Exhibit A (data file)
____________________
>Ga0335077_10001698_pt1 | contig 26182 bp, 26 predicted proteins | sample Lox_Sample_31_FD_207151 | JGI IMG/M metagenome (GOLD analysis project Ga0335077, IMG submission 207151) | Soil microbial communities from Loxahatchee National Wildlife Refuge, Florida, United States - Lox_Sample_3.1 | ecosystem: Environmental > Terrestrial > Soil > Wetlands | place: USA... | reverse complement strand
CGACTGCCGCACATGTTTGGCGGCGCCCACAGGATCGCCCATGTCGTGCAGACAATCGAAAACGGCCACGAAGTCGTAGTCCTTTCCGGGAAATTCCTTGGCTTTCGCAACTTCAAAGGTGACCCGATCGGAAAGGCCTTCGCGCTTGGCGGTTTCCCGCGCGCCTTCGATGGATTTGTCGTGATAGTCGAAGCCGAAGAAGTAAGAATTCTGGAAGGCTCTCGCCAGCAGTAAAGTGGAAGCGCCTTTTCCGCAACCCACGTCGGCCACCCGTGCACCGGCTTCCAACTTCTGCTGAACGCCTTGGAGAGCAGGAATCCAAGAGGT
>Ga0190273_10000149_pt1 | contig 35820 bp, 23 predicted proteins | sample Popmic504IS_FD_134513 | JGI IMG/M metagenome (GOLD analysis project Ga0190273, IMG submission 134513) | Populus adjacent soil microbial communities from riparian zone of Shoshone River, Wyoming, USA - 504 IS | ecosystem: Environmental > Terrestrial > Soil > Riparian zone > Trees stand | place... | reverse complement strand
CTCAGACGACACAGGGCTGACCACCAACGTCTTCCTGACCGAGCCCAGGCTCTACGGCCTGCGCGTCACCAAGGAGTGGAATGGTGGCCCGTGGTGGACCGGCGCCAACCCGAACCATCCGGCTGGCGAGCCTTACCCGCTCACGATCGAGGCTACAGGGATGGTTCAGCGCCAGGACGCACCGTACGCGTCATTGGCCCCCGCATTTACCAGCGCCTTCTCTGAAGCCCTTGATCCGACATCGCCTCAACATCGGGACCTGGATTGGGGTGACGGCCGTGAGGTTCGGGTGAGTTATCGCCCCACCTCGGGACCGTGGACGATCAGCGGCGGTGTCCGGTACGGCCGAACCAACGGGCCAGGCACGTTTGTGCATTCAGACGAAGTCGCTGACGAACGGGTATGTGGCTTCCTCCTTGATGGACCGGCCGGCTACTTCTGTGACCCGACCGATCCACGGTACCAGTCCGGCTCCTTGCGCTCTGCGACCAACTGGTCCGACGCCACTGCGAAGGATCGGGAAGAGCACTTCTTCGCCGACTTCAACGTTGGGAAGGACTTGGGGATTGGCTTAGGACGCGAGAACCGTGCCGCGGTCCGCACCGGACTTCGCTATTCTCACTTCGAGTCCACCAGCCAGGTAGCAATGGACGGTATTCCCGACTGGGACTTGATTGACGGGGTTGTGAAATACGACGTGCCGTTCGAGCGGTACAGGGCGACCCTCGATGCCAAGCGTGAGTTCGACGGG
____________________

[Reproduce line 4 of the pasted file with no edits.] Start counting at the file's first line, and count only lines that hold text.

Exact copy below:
CTCAGACGACACAGGGCTGACCACCAACGTCTTCCTGACCGAGCCCAGGCTCTACGGCCTGCGCGTCACCAAGGAGTGGAATGGTGGCCCGTGGTGGACCGGCGCCAACCCGAACCATCCGGCTGGCGAGCCTTACCCGCTCACGATCGAGGCTACAGGGATGGTTCAGCGCCAGGACGCACCGTACGCGTCATTGGCCCCCGCATTTACCAGCGCCTTCTCTGAAGCCCTTGATCCGACATCGCCTCAACATCGGGACCTGGATTGGGGTGACGGCCGTGAGGTTCGGGTGAGTTATCGCCCCACCTCGGGACCGTGGACGATCAGCGGCGGTGTCCGGTACGGCCGAACCAACGGGCCAGGCACGTTTGTGCATTCAGACGAAGTCGCTGACGAACGGGTATGTGGCTTCCTCCTTGATGGACCGGCCGGCTACTTCTGTGACCCGACCGATCCACGGTACCAGTCCGGCTCCTTGCGCTCTGCGACCAACTGGTCCGACGCCACTGCGAAGGATCGGGAAGAGCACTTCTTCGCCGACTTCAACGTTGGGAAGGACTTGGGGATTGGCTTAGGACGCGAGAACCGTGCCGCGGTCCGCACCGGACTTCGCTATTCTCACTTCGAGTCCACCAGCCAGGTAGCAATGGACGGTATTCCCGACTGGGACTTGATTGACGGGGTTGTGAAATACGACGTGCCGTTCGAGCGGTACAGGGCGACCCTCGATGCCAAGCGTGAGTTCGACGGG